Referral to Secondary Care


Initial Assessment Referrals

History of thrombosis or strong family history of thrombosis where HRT is being considered Any post-menopausal bleeding with unconfirmed diagnosis where HRT is being considered Breast lump with unconfirmed diagnosis where HRT is being considered

Perimenopausal women persistent post-coital bleeding / or persistent inter-menstrual bleeding where HRT is being considered Significant abnormalities from baseline investigations secondary cause of osteoporosis Patients with secondary cause e.g. multiple myeloma or malabsorption, which needs investigation and treatment should be referred to appropriate consultant.

Patients Already on Treatment

Patients who develop a breast lump after initiating therapy with HRT Sequential HRT persistent heavy period for > 6 months Continuous combined therapy Bleeding 6 months after becoming completely ammenorheic (it may take 6-10months after initiation to become ammenorheic and slight irregular bleeding during this stage is acceptable)

Perimenopausal women persistent post-coital bleeding / or persistent inter-menstrual bleeding Treatment resistant osteoporosis second DEXA scan 2 years later
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Patients with complications such as multiple co-morbidities Patients not tolerating or have contraindications to oral bisphosphonates and/or strontium Patients who have sustained fragility fracture whilst on osteoporosis treatment with good compliance.

Monitoring

Patients on HRT
Monitoring should be undertaken at 3 months after starting HRT and then every 6 months Menopausal symptom control Bleed pattern (non-hysterectomised women) Day of onset and duration Amount of flow Any breakthrough bleeding Side-effects and their management Health education and advice Smoking, diet and exercise Self breast awareness Regular attendance for breast and cervical screening Stress management BMI and BP Contraceptive advice, if applicable Review treatment strategy and continued need for HRT Women with history of endometriosis or fibroids should receive careful supervision, including a regular clinical pelvic examination and pelvic ultra sound. After 5 years on HRT beyond the age of 50 an individual risk benefit assessment should be made to decide if HRT should be continued. This exercise should be repeated after 10 years HRT use after the age of 50.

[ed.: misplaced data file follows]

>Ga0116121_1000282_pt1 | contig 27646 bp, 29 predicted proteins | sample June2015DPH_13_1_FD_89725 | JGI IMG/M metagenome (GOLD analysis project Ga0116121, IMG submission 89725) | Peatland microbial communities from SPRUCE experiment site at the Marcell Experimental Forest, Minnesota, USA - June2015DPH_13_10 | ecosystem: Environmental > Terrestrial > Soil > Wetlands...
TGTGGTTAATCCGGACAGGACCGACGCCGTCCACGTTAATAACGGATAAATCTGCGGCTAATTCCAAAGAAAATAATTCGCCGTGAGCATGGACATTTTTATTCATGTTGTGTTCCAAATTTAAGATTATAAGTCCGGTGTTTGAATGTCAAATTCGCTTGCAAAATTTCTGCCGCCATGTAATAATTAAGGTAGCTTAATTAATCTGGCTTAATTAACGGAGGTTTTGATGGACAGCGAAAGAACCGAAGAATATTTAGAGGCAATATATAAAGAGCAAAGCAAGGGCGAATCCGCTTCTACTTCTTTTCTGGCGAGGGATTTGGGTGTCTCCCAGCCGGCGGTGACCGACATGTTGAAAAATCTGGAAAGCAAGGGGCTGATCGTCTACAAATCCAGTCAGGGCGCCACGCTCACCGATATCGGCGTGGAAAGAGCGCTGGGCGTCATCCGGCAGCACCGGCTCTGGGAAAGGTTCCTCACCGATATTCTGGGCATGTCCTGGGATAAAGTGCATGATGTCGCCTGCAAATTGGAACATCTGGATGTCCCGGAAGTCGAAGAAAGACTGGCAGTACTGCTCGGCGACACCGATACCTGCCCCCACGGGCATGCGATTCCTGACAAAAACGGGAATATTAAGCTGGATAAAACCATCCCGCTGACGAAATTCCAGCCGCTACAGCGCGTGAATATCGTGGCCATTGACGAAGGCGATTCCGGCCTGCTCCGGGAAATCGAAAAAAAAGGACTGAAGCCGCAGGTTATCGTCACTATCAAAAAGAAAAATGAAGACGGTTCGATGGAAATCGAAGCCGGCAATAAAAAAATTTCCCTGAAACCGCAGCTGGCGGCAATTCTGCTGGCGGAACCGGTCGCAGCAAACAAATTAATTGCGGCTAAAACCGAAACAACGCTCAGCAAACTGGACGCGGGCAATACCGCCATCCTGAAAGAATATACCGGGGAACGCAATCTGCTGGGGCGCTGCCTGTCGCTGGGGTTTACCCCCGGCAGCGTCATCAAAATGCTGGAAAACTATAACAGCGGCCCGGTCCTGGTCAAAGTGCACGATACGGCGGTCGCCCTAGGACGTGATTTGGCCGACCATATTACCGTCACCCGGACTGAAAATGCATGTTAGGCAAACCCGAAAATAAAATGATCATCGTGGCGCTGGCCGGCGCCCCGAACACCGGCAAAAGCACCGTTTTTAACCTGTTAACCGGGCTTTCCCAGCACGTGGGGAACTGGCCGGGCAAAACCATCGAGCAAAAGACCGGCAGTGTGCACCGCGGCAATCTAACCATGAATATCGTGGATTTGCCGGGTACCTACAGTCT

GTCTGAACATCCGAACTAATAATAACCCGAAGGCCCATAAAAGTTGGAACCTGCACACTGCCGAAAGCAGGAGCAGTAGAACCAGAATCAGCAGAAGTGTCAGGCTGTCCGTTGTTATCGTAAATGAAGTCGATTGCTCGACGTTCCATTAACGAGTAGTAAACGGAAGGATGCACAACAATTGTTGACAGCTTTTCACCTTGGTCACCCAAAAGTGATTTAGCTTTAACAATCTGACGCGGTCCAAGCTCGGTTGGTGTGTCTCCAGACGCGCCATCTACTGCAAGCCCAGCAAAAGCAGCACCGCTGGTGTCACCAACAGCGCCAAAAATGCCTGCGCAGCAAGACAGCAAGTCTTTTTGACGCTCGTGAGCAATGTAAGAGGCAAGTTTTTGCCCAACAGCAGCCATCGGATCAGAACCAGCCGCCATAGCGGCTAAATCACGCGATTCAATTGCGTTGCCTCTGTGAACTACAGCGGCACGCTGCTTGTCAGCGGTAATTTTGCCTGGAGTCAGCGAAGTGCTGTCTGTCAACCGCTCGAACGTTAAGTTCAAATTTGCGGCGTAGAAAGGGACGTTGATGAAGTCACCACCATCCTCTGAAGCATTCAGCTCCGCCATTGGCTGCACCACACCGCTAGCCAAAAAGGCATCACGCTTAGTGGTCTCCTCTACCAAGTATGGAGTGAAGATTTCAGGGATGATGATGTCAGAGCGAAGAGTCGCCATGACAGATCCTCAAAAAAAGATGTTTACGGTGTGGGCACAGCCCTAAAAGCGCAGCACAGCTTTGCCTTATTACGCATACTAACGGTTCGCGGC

Patients on Bisphosphonates and /or Strontium


Routine monitoring of patients on these drugs is not recommended unless a patient sustains a fragility fracture whilst on treatment. Patients with an osteopenic T score on forearm DEXA should be referred for hip and spine DEXA scan (Gold standard) if they develop additional risk factors.

Assessing the Risk of Falls and Appropriate Intervention


Patient risk factors Balance, gait or mobility problems (including joint disease, stroke and Parkinson's disease) Polypharmacy i.e. taking four or more medicines, particularly centrally sedating or blood pressure lowering drugs. Visual impairment. Impaired cognition or depression. Postural hypotension. Environment risk factors Poor lighting, particularly on the stairs. Loose carpets or rugs. Badly fitting footwear or clothing. Lack of safety equipment e.g. grab rails. Steep stairs and slippery floors Inaccessible lights or windows. Older people who fall should be recalled to the surgery or assessed in their homes for review, particularly those who: Have previous fragility fractures Have attended accident and emergency following a fall Have called an ambulance following a fall Have two or more patient risk factors Have frequent unexplained falls Fall in hospital or in a nursing or residential home Live in unsafe housing conditions Are very afraid of falling Interventions to reduce the risk of falls and injury from falling: Assessment and correction of vision, if possible Correction of postural hypotension Medication review and discontinuation of inappropriate medication Rehabilitation, including physiotherapy, to improve confidence Occupational therapy to identify and correct hazards in the home Repairs and improvements to the home Exercise and balance training Use of hip protectors Treatment of osteoporosis